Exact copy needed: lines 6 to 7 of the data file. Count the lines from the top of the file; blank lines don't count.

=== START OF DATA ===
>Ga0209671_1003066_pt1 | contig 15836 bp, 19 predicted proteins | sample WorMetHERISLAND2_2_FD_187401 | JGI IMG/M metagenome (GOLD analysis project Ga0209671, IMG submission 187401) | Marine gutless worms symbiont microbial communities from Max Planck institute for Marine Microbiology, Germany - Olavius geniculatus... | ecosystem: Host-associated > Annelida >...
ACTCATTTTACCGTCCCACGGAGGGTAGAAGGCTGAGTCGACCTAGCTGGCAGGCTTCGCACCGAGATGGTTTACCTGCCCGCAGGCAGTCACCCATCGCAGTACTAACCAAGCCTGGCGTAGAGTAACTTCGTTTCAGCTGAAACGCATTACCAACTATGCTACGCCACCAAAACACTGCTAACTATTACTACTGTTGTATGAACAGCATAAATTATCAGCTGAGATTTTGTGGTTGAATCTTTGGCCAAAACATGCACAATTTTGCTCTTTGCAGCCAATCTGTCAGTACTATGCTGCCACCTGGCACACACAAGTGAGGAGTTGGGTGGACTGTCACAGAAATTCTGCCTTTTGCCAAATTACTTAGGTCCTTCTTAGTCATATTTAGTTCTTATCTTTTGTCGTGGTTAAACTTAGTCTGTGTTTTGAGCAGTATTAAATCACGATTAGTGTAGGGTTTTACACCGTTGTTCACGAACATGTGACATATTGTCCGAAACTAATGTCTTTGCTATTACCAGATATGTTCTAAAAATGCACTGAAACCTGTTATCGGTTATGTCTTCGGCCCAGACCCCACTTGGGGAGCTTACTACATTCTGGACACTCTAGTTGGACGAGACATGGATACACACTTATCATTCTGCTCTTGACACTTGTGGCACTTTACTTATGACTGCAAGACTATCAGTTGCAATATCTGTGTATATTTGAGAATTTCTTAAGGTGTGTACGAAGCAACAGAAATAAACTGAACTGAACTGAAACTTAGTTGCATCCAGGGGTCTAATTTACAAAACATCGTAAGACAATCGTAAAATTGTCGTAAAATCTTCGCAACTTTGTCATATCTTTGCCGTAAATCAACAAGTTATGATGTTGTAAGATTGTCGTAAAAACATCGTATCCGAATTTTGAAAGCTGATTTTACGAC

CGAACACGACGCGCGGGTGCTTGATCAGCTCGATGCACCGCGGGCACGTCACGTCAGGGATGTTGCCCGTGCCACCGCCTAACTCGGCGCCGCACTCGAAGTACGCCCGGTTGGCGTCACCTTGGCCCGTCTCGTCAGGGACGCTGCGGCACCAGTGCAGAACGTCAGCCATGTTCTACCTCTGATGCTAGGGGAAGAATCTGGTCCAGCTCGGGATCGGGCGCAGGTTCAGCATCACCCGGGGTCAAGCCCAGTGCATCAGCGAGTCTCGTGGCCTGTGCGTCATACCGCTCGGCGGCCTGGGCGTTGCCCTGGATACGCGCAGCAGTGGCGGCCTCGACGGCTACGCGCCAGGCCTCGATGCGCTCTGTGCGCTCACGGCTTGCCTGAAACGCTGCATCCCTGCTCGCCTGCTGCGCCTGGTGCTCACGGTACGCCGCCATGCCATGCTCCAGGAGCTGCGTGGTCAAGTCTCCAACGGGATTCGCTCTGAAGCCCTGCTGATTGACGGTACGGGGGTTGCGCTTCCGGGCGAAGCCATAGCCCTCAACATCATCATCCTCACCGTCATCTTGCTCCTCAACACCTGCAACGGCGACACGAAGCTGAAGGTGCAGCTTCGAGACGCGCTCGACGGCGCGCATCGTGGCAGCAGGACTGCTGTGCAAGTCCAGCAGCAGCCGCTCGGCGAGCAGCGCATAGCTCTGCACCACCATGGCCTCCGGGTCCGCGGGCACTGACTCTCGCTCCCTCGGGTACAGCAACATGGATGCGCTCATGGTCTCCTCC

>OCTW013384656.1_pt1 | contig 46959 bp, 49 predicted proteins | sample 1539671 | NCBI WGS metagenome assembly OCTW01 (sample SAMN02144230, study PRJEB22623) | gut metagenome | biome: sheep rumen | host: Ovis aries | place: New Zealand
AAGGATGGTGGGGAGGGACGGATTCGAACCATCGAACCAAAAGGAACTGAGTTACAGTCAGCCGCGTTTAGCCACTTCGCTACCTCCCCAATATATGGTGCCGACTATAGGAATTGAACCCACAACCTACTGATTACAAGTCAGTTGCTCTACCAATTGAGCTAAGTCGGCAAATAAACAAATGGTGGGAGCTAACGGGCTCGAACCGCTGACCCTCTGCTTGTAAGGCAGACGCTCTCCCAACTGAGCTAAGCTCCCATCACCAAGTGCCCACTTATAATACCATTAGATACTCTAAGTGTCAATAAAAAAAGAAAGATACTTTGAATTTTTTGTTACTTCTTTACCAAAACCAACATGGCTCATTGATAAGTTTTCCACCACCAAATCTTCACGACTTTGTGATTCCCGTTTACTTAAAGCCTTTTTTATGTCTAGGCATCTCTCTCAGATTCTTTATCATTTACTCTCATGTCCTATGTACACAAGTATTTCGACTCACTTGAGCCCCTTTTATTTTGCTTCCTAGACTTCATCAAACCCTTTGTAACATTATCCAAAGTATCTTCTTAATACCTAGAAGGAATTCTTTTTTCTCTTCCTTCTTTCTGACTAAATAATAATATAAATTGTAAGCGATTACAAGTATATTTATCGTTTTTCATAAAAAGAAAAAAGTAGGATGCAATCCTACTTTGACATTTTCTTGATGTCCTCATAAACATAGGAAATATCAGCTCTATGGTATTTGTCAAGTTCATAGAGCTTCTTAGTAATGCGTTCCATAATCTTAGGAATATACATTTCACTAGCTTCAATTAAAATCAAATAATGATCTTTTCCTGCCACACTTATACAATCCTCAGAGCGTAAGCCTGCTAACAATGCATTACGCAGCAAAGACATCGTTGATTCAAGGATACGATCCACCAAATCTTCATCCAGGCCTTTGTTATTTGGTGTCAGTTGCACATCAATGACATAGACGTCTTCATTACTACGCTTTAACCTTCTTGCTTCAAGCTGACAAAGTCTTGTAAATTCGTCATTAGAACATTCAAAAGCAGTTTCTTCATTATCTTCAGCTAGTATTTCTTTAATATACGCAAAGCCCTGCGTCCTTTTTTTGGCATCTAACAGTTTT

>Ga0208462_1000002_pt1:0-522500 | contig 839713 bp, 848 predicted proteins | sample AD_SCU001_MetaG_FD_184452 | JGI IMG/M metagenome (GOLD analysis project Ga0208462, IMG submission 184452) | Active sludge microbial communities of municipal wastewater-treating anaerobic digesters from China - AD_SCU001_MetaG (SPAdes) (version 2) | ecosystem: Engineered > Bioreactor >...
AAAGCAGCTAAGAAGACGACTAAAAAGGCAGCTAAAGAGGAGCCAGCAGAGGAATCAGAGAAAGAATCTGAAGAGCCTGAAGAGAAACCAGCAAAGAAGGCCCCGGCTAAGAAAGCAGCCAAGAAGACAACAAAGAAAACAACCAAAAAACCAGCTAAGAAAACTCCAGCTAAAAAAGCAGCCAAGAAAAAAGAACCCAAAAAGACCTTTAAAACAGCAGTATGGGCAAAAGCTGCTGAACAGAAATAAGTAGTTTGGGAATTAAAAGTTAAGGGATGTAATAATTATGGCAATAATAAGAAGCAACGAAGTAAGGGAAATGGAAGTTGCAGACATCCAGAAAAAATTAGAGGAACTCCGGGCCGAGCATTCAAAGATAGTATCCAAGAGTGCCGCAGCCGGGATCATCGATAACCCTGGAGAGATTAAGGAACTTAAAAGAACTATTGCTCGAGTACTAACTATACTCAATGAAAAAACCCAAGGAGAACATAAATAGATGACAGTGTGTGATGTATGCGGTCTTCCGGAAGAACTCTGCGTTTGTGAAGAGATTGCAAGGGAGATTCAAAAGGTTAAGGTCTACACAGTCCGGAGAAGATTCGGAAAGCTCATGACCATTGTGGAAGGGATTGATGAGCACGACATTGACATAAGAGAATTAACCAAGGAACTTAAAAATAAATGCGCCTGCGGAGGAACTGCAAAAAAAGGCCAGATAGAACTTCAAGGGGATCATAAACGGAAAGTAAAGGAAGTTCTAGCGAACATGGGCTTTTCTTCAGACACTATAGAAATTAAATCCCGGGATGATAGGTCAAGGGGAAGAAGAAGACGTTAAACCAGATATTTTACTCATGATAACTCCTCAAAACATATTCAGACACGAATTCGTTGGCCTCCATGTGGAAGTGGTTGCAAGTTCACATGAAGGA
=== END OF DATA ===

>Ga0208462_1000002_pt1:0-522500 | contig 839713 bp, 848 predicted proteins | sample AD_SCU001_MetaG_FD_184452 | JGI IMG/M metagenome (GOLD analysis project Ga0208462, IMG submission 184452) | Active sludge microbial communities of municipal wastewater-treating anaerobic digesters from China - AD_SCU001_MetaG (SPAdes) (version 2) | ecosystem: Engineered > Bioreactor >...
AAAGCAGCTAAGAAGACGACTAAAAAGGCAGCTAAAGAGGAGCCAGCAGAGGAATCAGAGAAAGAATCTGAAGAGCCTGAAGAGAAACCAGCAAAGAAGGCCCCGGCTAAGAAAGCAGCCAAGAAGACAACAAAGAAAACAACCAAAAAACCAGCTAAGAAAACTCCAGCTAAAAAAGCAGCCAAGAAAAAAGAACCCAAAAAGACCTTTAAAACAGCAGTATGGGCAAAAGCTGCTGAACAGAAATAAGTAGTTTGGGAATTAAAAGTTAAGGGATGTAATAATTATGGCAATAATAAGAAGCAACGAAGTAAGGGAAATGGAAGTTGCAGACATCCAGAAAAAATTAGAGGAACTCCGGGCCGAGCATTCAAAGATAGTATCCAAGAGTGCCGCAGCCGGGATCATCGATAACCCTGGAGAGATTAAGGAACTTAAAAGAACTATTGCTCGAGTACTAACTATACTCAATGAAAAAACCCAAGGAGAACATAAATAGATGACAGTGTGTGATGTATGCGGTCTTCCGGAAGAACTCTGCGTTTGTGAAGAGATTGCAAGGGAGATTCAAAAGGTTAAGGTCTACACAGTCCGGAGAAGATTCGGAAAGCTCATGACCATTGTGGAAGGGATTGATGAGCACGACATTGACATAAGAGAATTAACCAAGGAACTTAAAAATAAATGCGCCTGCGGAGGAACTGCAAAAAAAGGCCAGATAGAACTTCAAGGGGATCATAAACGGAAAGTAAAGGAAGTTCTAGCGAACATGGGCTTTTCTTCAGACACTATAGAAATTAAATCCCGGGATGATAGGTCAAGGGGAAGAAGAAGACGTTAAACCAGATATTTTACTCATGATAACTCCTCAAAACATATTCAGACACGAATTCGTTGGCCTCCATGTGGAAGTGGTTGCAAGTTCACATGAAGGA